The psychedelic movement began in the mid 60’s, and had an effect on many aspects of popular culture, such as art, music, style of dress, language, and philosophy.
The ear evolved out of the social consciousness movement with emphasis on civil rights, anti-war protest, recreational drugs, and other issues that were part of the youth subculture.
The characteristics of pycheldelic art are art nouveau inspired curved lines and shapes, illegible type, and optical colour vibration inspired by the pop art movement.
Wes Wilson was one of the best known designers of psychedelic posters, inventing a font that is now associated with the peace movement, the psychedelic ear and the 60’s.
Victor Moscoso used the concept of vibrating colours to create the psychedelic effect in most of his graphic pieces. He achieved the vibration by using colours of opposite spectrums of the colour wheel, and gave each colour equal value of light and dark, and brightness.
Psychedelic music raised issues of the era frequently in their lyrics, as well as incorporating special effects to empathise the message to turn the rock songs into songs of protest. The use of spacey sound effects, introduction of synthesisers, and experimental guitar riffs were techniques used to mimic the psychedelic drug experience. Guitarist Les Paul was considered the ‘spiritual godfather’ of studio augmentation as a result of the unique tones he was able to play. His skills were not matched until Jimi Hendrix appeared on the scene, borrowing some of Paul’s sonic experiments.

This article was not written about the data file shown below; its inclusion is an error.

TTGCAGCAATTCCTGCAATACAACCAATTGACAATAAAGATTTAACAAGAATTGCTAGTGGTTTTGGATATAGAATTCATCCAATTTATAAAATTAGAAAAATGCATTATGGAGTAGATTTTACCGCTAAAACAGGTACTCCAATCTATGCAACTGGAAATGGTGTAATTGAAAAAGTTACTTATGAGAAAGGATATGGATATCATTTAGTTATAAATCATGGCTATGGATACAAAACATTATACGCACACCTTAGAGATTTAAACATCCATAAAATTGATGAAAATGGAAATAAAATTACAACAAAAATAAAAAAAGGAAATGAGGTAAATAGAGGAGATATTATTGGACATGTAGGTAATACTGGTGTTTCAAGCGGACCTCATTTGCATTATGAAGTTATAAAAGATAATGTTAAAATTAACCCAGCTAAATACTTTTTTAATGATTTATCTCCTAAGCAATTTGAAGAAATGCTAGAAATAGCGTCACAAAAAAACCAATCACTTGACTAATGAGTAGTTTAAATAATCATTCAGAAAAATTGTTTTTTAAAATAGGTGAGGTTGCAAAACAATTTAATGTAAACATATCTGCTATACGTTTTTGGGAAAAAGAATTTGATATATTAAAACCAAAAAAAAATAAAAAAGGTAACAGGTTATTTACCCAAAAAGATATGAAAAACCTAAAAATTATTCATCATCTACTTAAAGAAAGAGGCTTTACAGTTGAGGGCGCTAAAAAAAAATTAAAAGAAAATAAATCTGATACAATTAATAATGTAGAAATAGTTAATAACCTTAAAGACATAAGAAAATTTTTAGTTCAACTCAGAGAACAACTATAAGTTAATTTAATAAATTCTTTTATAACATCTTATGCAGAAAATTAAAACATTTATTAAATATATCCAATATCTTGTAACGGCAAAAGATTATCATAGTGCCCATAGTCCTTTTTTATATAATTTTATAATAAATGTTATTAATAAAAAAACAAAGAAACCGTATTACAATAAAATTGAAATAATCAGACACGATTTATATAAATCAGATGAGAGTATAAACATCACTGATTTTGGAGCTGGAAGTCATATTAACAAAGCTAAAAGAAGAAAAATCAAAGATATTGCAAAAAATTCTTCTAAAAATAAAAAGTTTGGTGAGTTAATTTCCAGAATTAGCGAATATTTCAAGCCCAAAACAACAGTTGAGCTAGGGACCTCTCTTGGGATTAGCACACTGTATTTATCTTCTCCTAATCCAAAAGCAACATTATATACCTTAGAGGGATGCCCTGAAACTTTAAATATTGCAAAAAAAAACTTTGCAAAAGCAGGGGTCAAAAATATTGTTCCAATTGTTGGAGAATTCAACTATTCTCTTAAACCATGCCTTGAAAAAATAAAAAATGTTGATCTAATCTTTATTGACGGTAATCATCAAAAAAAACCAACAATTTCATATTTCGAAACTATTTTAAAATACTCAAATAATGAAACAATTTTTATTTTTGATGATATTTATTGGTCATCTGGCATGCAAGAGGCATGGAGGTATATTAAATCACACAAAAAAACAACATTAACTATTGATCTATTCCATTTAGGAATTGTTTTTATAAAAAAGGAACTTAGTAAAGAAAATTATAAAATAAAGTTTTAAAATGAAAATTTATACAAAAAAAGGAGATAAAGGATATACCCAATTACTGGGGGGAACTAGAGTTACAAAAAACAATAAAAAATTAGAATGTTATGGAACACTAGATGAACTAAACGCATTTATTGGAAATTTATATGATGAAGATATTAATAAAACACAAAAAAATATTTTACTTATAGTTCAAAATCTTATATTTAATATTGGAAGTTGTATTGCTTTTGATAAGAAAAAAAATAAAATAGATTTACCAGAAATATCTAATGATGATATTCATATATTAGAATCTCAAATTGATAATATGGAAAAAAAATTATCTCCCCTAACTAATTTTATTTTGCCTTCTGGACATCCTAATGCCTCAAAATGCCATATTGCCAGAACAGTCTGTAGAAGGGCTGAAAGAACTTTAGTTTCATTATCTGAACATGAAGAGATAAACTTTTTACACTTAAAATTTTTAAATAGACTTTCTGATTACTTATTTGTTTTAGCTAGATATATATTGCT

The Beatles also played a pioneering role in the evolution of psychedelic music effects, including recordings of tapes run backwards, filtered voices, and exotic instruments.
Psychedelia was often referred to as acid rock, providing its own form of mind expansion by means of guitar pyrotechnics.